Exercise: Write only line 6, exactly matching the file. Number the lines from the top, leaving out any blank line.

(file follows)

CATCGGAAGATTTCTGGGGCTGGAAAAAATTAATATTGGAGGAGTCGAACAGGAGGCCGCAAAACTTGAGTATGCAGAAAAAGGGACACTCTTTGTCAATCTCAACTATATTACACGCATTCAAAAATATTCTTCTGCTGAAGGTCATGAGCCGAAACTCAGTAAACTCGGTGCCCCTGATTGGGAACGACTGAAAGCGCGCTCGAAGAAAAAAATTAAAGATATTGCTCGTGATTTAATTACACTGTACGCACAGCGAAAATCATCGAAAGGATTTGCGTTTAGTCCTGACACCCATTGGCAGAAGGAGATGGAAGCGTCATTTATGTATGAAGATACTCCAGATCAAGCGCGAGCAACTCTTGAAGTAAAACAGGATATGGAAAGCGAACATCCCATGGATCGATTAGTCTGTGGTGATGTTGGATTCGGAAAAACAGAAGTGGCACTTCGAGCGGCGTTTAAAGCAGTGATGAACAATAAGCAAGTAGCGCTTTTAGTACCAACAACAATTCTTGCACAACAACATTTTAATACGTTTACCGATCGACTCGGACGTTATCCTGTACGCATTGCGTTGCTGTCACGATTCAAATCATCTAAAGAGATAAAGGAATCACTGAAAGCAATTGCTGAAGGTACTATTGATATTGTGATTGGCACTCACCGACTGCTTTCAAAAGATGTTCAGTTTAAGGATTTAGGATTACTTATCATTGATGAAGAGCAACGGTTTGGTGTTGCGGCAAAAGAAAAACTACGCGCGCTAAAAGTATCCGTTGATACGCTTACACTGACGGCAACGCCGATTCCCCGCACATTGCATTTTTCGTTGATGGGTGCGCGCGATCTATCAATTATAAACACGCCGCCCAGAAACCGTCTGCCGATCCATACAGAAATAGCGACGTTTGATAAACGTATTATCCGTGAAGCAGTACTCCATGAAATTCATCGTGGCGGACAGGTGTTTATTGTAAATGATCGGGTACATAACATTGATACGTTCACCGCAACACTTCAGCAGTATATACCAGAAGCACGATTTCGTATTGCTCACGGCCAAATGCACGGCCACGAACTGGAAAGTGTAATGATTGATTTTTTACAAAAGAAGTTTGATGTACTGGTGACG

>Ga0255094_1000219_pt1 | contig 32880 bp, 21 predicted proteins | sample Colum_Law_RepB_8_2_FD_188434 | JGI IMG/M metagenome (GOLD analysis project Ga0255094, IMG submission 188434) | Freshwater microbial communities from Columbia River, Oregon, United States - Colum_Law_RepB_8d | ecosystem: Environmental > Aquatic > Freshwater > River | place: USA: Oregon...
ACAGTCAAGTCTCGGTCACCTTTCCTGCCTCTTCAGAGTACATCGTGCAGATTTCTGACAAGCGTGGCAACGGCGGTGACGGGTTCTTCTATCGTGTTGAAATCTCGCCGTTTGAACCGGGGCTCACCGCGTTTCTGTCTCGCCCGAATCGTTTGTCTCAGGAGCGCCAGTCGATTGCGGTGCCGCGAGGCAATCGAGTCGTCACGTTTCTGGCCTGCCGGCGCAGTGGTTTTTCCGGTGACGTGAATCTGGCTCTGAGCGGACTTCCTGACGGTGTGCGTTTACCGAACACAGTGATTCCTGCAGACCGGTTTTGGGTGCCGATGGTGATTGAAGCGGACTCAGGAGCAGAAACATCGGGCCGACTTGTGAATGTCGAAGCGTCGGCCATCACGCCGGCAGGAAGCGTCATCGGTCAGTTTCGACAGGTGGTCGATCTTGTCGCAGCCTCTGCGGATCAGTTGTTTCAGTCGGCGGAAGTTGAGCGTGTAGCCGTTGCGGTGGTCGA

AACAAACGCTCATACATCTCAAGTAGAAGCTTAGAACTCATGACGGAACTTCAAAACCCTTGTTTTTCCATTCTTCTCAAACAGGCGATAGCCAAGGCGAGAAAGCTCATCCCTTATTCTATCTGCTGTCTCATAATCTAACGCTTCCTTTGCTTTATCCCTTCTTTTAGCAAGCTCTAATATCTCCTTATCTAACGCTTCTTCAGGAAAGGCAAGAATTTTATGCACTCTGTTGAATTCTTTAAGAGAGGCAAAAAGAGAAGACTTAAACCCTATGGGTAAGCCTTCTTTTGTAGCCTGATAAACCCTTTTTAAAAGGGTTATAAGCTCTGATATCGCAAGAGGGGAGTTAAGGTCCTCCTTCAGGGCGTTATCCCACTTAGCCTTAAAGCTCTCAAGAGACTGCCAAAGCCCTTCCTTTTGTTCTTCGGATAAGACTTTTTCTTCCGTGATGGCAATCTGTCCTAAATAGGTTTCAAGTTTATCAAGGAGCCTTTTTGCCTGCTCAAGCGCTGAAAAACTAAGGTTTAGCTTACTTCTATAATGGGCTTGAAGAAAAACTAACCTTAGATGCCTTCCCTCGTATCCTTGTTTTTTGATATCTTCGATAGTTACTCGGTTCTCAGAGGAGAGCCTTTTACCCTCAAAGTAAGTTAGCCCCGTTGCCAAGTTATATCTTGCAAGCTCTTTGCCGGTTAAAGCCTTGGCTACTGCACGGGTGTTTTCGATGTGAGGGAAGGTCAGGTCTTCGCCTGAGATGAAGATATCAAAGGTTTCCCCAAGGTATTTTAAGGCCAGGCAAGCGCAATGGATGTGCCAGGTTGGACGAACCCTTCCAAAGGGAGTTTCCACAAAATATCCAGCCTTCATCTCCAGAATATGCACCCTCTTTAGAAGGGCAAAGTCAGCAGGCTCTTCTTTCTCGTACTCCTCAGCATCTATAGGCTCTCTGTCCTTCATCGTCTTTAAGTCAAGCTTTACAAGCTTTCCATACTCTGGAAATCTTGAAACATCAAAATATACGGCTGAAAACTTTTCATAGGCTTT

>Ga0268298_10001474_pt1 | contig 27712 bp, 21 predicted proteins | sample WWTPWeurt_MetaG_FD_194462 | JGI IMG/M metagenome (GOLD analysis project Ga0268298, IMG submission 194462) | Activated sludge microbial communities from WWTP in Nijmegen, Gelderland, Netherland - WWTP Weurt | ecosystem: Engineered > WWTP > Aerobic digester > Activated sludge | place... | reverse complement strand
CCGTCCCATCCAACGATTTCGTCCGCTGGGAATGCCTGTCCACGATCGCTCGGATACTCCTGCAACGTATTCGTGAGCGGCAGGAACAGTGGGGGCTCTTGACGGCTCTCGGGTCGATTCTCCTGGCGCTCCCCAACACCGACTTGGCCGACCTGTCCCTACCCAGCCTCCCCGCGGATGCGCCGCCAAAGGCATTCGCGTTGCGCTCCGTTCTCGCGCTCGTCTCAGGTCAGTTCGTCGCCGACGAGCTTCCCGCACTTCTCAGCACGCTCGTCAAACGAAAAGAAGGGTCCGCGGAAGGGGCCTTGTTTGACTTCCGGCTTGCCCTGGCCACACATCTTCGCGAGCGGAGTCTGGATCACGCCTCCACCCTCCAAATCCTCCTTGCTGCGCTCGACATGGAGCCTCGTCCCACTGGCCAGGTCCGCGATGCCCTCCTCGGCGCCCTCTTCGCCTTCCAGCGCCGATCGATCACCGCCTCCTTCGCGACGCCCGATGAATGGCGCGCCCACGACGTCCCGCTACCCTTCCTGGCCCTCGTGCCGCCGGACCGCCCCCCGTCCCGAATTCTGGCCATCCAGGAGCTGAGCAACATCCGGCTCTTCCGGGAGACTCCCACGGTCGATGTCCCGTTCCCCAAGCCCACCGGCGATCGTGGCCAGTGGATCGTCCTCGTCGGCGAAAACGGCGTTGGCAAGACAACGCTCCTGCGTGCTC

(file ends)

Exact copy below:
CCGTCCCATCCAACGATTTCGTCCGCTGGGAATGCCTGTCCACGATCGCTCGGATACTCCTGCAACGTATTCGTGAGCGGCAGGAACAGTGGGGGCTCTTGACGGCTCTCGGGTCGATTCTCCTGGCGCTCCCCAACACCGACTTGGCCGACCTGTCCCTACCCAGCCTCCCCGCGGATGCGCCGCCAAAGGCATTCGCGTTGCGCTCCGTTCTCGCGCTCGTCTCAGGTCAGTTCGTCGCCGACGAGCTTCCCGCACTTCTCAGCACGCTCGTCAAACGAAAAGAAGGGTCCGCGGAAGGGGCCTTGTTTGACTTCCGGCTTGCCCTGGCCACACATCTTCGCGAGCGGAGTCTGGATCACGCCTCCACCCTCCAAATCCTCCTTGCTGCGCTCGACATGGAGCCTCGTCCCACTGGCCAGGTCCGCGATGCCCTCCTCGGCGCCCTCTTCGCCTTCCAGCGCCGATCGATCACCGCCTCCTTCGCGACGCCCGATGAATGGCGCGCCCACGACGTCCCGCTACCCTTCCTGGCCCTCGTGCCGCCGGACCGCCCCCCGTCCCGAATTCTGGCCATCCAGGAGCTGAGCAACATCCGGCTCTTCCGGGAGACTCCCACGGTCGATGTCCCGTTCCCCAAGCCCACCGGCGATCGTGGCCAGTGGATCGTCCTCGTCGGCGAAAACGGCGTTGGCAAGACAACGCTCCTGCGTGCTC